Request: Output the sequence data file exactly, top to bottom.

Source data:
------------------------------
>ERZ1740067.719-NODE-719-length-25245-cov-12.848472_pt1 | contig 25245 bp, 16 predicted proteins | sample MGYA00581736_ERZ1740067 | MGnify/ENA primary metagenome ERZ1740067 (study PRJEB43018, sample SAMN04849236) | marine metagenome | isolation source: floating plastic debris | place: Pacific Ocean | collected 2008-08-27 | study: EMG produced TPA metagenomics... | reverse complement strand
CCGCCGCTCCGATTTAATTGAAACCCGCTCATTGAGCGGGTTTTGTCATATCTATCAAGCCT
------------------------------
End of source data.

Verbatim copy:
>ERZ1740067.719-NODE-719-length-25245-cov-12.848472_pt1 | contig 25245 bp, 16 predicted proteins | sample MGYA00581736_ERZ1740067 | MGnify/ENA primary metagenome ERZ1740067 (study PRJEB43018, sample SAMN04849236) | marine metagenome | isolation source: floating plastic debris | place: Pacific Ocean | collected 2008-08-27 | study: EMG produced TPA metagenomics... | reverse complement strand
CCGCCGCTCCGATTTAATTGAAACCCGCTCATTGAGCGGGTTTTGTCATATCTATCAAGCCT